The local immunological microenvironment in colorectal cancer as a prognostic factor for treatment decisions in the clinic: The way ahead.

Halama N, Zoernig I, Grabe N, Jaeger D - Oncoimmunology (2012)

Figure 2. Individualized analysis of the immune cell profiles for the stratification of patients.
© Copyright Policy - open-access
Related In: Results  -  Collection

License
Show All Figures
getmorefigures.php?uid=PMC3376959&req=5

Figure 2: Figure 2. Individualized analysis of the immune cell profiles for the stratification of patients.
Mentions: Following the early observations more sophisticated and systematic analyses on large cohorts of patients were conducted.12 These elegant studies then could convincingly identify the prognostic role of T cell infiltrates in the center and at the invasive margin of the primary tumor.13 Further analysis of specific stages of colorectal cancer brought more insight into the effects of different immune cell populations.14-16 The role of regulatory T cells within the colorectal cancer microenvironment remains controversial. These cells are mainly identified by FOXP3 expression and their presence is either attributed to a favorable prognosis or a worse prognosis. Further delineation of regulatory T cell and regulatory immune cell subpopulations and better ways to identify these will most likely yield clarifying insights. This matter however highlights a fundamental problem in the analysis of cells on histology sections, especially immune cells. Quantification of immune cells with robust and reproducible results is problematic for human observers. This problem of quantification is long known and leads to difficulties in reproducibility and robustness. Human observers are especially good at discerning extremes: high densities vs. low densities. But gradients beyond “black and white” are very problematic, an issue that is prominently present in HER2/neu quantification. Even for direct counting of low cell numbers, the reproducibility for the same observer is low.17 It is impossible for a human observer to reliably count cells in conglomerates and as such a semi-quantitative estimation is the common solution. However, all approaches with one ore more human observers are extremely time consuming and can only analyze a minute fraction of the actual tumor tissue. A solution to this is the use of computational image analyses, where the quantification is based directly on morphological and spectral information of detected cells.18 Using thin sections, one can ascertain that no overlapping cells in conglomerates are present. Conglomerates are analyzed based on their area and conformation and a statistical dataset then allows the reproducible deduction of the immune cells present within. Robustness and reproducibility are however only one side of the benefits of an automated quantification algorithm. Coupling this methodology to whole slide scanning, the question of immune cell heterogeneity can be adressed systematically. Using an artifical grid as overlay, regions of 1 mm2 area can be quantified and the whole lattice then can be visualized (Fig. 1). The observed heterogeneity for primary colorectal cancer showed enormous variability and in the end leads to a technical question: can we reliably measure the cell numbers based on a single selected area of approximately 1 mm2? A typical core from a tissue microarray has a surface area of 0.3 mm2. The answer for individual patients is: no, the analyzed area has to be much larger for robustness.19 The average number of CD3+ T cells converges if more then five fields of 1 mm2 are analyzed for primary colorectal cancer. So it is necessary to analyse a tissue surface area large enough to achieve reliability for a single patient. This immune cell heterogeneity within the tumor tissue is evident, even when corrected for e.g., necrotic areas.19 It is important to see, that for each tumor entity and for each marker analyzed (e.g., CD3, FOXP3, CD8, CD45RO, etc.), this minimum surface tissue area has to be calculated for robustness. Combining whole slide imaging with a powerful image analysis algorithm allows the robustness and reproducibility needed for personalized diagnostics. Coupling these technologies to a dedicated tissue preparation workflow is going to deliver a basis for treatment decisions (Fig. 2). Colorectal cancer prognosis is influenced by the presence of T cells in the stroma, within the invasive front, and in the parenchyma, in an intraepithelial localization. So what is the best region for quantification: the invasive margin or the center of the tumor, or the stroma? Heterogeneity is present in all regions and one of the obvious aspects is the accumulation of immune cells in distinct regions or compartments. The stroma, either peritumoral or within the tumor lesion, harbors the vast majority of immune cells, only small percentages of T cells are in close contact with the tumor epithelium.20 In contrast, macrophage populations are in direct contact with a high percentage of infiltrating T cells.3 Furthermore, the presence or absence of broad peritumoral stroma does not automatically dictate the quantity of immune cells present in the tumor or around the tumor.20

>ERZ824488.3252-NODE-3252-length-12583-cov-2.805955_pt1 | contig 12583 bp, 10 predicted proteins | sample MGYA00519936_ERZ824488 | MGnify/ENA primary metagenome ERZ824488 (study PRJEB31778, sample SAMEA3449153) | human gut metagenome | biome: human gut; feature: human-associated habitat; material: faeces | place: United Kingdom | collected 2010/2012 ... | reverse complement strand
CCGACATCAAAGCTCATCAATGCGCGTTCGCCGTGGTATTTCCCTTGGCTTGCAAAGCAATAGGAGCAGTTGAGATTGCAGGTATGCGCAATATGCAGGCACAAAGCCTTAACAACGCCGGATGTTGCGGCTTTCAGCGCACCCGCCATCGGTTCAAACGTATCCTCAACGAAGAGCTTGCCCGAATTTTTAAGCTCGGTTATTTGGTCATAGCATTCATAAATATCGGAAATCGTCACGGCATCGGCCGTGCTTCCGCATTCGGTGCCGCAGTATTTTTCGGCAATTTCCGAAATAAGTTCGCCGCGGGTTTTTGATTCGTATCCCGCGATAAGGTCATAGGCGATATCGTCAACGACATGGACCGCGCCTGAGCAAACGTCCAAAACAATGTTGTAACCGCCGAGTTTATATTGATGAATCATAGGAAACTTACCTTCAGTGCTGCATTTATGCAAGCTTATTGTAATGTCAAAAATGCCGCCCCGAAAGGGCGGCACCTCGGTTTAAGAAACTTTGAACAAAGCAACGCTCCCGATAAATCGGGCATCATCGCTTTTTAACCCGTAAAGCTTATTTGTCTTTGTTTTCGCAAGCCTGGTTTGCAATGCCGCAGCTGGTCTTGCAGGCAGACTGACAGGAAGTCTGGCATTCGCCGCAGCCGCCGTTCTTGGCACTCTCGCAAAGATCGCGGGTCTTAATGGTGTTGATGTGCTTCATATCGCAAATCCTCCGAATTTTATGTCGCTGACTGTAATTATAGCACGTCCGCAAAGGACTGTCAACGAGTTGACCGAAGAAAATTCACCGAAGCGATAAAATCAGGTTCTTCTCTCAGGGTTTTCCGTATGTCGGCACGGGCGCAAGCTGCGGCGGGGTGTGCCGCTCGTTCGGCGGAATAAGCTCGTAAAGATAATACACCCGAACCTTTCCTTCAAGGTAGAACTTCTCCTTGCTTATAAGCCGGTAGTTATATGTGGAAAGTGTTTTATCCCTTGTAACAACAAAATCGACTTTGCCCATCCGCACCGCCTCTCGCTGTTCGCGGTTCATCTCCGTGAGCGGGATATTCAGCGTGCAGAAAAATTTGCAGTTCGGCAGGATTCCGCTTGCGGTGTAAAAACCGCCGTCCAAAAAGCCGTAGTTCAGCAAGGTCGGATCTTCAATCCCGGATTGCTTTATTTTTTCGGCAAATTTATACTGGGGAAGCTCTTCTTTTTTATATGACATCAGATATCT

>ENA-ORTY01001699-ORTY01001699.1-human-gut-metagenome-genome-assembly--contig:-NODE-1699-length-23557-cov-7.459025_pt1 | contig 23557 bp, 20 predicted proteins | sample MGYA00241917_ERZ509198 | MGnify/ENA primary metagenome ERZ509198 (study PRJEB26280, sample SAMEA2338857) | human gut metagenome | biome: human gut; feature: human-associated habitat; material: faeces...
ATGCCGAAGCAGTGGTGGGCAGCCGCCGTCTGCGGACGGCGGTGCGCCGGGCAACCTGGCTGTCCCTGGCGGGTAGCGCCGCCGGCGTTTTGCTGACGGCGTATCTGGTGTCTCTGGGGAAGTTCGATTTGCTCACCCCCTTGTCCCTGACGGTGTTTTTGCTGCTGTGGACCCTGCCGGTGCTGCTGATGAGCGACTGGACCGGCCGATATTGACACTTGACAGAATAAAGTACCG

Bottom Line: Analysis of the local immunological microenvironment in colorectal cancer lesions yielded prognostic markers.Harnessing these insights for clinical application however requires the use of sophisticated technology and algorithms, especially the robust and reproducible quantification of immune cells.These technologies are available and will allow individualized treatment decisions beyond the current standard.

View Article: PubMed Central - PubMed

Affiliation: National Center for Tumor Diseases; Department of Medical Oncology; University of Heidelberg; Heidelberg, Germany ; Hamamatsu Tissue Imaging and Analysis Center; University of Heidelberg; Heidelberg, Germany.

ABSTRACT
Analysis of the local immunological microenvironment in colorectal cancer lesions yielded prognostic markers. Harnessing these insights for clinical application however requires the use of sophisticated technology and algorithms, especially the robust and reproducible quantification of immune cells. These technologies are available and will allow individualized treatment decisions beyond the current standard.

No MeSH data available.


Related in: MedlinePlus